The Translational Research Institute for Space Health (TRISH) at Baylor College of Medicine is seeking research proposals with emerging scientific and biomedical advances, disruptive technologies, and new therapies and engineering capabilities with the potential to protect health in deep space.
TRISH seeks and funds high-risk, high-reward and creative solutions that can be used to protect astronauts on long duration exploration missions. With this solicitation, TRISH is seeking novel research and multi-disciplinary approaches to reduce health risks through manipulation of human metabolism and homeostasis at the cellular or whole organism level.
Modifying metabolic and homeostatic processes has the potential to reduce the necessary supplies and outputs of crewed missions in the highly resource-constrained environment of deep space. This strategy may also mitigate maladaptive processes the body undergoes in microgravity such as muscle and bone loss, or reduce tissue damage as a result of space radiation exposure. TRISH seeks to examine the feasibility of this method by awarding proof-of-concept grants to projects that assess the risks and potential benefits of these types of approaches.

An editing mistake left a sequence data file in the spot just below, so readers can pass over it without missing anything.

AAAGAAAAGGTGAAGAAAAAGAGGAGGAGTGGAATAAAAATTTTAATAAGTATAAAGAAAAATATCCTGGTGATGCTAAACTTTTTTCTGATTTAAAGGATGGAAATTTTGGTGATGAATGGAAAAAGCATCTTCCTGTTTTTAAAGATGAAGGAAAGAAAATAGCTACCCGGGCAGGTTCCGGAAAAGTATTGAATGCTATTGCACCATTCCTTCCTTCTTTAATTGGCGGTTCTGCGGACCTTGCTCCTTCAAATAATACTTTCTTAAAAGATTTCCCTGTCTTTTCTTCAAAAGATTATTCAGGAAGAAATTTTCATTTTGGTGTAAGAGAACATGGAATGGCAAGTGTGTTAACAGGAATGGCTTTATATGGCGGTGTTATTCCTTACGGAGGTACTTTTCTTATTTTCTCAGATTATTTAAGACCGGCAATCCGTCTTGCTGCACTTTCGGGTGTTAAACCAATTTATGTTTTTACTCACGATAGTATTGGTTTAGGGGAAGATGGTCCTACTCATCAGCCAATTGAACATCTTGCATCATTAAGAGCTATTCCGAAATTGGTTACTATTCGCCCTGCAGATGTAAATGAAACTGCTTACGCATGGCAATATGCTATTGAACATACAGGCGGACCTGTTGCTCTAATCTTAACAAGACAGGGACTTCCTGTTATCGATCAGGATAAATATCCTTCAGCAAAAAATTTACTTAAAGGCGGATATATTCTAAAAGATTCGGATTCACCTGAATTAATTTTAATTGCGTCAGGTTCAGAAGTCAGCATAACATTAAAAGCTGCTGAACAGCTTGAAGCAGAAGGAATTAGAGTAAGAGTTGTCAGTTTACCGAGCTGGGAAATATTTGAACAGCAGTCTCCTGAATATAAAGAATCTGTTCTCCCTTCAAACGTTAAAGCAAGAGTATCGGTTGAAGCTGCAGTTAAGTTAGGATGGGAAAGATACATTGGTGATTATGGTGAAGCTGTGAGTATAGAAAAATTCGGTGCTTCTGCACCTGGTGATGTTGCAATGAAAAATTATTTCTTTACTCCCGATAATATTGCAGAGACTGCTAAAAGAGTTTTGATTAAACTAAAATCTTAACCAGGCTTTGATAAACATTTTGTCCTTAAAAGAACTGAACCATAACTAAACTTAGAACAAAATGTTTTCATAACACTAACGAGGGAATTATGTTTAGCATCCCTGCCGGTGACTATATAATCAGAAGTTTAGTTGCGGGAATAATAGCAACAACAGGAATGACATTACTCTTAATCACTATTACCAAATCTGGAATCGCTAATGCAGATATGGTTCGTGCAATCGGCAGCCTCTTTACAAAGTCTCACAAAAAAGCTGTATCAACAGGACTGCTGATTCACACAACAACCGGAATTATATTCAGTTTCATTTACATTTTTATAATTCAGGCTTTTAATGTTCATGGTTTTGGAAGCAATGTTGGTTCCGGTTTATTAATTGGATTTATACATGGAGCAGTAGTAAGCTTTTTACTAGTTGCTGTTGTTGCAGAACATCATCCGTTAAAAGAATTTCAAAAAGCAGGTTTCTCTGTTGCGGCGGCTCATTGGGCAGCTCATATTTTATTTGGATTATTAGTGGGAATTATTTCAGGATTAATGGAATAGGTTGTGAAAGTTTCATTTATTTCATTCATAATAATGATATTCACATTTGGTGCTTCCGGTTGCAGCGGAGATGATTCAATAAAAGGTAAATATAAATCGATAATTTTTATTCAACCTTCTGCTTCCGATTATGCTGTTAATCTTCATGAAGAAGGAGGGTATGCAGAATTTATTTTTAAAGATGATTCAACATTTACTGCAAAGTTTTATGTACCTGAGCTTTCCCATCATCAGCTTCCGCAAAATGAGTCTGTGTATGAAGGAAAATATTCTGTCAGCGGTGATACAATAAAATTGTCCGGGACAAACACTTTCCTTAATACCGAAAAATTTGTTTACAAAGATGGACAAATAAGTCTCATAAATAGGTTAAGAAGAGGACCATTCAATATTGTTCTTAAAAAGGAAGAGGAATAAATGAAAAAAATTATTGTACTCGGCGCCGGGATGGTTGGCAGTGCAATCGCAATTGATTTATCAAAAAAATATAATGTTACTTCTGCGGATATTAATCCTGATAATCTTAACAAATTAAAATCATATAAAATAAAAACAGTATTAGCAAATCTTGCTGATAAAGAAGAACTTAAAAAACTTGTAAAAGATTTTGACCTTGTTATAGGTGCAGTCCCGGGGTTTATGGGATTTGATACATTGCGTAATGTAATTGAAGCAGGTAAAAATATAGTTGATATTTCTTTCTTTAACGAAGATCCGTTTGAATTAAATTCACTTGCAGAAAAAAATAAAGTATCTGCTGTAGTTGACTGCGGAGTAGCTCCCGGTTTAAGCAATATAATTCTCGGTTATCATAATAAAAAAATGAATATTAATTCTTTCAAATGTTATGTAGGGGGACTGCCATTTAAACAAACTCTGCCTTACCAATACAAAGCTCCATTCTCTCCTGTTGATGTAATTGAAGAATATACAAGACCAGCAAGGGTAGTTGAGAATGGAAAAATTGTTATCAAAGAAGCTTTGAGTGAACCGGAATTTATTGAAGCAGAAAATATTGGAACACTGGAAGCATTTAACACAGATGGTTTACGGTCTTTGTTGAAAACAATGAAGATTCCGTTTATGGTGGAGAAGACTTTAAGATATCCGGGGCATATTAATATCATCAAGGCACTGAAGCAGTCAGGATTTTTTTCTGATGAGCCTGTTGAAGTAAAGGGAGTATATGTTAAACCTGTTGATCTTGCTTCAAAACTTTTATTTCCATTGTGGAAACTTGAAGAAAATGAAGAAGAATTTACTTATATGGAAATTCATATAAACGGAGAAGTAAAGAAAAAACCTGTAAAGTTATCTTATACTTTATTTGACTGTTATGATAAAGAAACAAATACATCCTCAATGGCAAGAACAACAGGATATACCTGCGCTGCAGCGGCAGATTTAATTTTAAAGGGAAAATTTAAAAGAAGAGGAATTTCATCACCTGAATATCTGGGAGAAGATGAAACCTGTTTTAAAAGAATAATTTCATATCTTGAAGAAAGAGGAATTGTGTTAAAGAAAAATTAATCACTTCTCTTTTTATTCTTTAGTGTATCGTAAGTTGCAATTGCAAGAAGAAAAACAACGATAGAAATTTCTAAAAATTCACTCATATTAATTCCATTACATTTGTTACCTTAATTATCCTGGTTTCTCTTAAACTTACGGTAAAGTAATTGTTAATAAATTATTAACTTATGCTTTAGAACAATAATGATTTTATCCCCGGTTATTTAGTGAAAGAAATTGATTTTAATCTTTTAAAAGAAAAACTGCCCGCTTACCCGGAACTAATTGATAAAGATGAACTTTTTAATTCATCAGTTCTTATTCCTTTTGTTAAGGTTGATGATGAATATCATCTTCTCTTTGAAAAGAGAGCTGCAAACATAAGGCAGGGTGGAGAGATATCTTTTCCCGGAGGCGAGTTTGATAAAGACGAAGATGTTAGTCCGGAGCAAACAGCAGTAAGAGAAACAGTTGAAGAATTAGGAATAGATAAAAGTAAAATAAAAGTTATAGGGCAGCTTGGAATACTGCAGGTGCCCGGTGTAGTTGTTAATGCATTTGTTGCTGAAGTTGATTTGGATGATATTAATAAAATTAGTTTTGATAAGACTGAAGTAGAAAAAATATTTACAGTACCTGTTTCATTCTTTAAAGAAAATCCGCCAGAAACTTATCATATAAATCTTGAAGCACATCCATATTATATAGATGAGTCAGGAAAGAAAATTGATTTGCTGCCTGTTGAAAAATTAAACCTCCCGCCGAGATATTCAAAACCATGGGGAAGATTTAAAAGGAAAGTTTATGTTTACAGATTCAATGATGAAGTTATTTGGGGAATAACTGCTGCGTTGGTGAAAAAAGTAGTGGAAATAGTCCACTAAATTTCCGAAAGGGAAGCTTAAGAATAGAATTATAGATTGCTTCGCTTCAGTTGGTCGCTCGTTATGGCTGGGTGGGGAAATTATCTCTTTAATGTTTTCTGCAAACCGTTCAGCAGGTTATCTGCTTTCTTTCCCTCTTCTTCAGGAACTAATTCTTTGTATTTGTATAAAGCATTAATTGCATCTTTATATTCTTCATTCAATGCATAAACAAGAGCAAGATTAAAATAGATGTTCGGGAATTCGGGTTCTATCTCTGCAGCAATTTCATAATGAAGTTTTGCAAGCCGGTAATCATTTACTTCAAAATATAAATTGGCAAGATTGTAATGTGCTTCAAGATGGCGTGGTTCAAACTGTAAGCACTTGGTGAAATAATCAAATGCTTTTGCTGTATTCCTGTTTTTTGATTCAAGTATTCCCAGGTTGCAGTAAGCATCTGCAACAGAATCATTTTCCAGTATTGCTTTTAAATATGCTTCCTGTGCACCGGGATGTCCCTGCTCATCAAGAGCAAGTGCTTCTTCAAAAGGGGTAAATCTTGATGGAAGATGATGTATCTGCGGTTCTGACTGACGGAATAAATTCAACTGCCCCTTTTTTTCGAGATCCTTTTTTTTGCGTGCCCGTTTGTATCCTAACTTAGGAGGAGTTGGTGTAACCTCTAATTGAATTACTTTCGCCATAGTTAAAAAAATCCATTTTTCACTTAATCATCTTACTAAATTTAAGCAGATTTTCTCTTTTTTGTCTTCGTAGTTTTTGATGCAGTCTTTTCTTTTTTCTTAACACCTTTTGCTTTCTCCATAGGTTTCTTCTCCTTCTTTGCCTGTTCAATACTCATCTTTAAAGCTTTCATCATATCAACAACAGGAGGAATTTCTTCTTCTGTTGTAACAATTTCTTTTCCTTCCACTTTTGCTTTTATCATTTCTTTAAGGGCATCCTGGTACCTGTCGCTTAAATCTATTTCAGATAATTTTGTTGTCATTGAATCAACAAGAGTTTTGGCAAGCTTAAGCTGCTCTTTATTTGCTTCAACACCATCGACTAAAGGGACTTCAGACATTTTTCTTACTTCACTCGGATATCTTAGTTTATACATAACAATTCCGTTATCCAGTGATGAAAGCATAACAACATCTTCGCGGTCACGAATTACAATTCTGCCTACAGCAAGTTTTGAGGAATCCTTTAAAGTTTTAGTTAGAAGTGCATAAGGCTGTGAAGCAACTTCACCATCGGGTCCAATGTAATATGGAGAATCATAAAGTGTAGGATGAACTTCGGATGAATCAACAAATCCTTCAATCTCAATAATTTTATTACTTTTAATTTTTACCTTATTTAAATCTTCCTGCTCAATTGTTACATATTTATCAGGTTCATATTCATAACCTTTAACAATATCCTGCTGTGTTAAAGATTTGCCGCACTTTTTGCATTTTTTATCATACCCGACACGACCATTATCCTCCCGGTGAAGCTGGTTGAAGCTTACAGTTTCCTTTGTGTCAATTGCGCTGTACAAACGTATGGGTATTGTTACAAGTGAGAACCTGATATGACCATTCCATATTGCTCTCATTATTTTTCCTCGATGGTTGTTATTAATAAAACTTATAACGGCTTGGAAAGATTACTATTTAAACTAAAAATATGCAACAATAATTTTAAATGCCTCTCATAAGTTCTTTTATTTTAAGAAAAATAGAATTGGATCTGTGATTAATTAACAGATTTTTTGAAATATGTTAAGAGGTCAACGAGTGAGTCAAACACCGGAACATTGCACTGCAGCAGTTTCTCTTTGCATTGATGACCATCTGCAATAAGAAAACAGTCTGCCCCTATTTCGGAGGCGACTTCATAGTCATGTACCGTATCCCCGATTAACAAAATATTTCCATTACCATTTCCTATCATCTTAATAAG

The solicitation is available online here. The Step-1 proposals are due on Dec. 21, 2020 by 5 p.m. EST. Step-2 proposals from selected investigations will be due on March 30, 2021. Selections will be announced in August 2021.
As a partner to the NASA Human Research Program, TRISH helps solve the health challenges to human deep space exploration. The Institute finds and funds disruptive, breakthrough research and technologies that can reduce risks to astronaut health and performance.
The Institute is dedicated to connecting new researchers to collaborate with NASA.
The Institute is funded through a cooperative agreement with NASA to Baylor College of Medicine and includes consortium partners Caltech and Massachusetts Institute of Technology.
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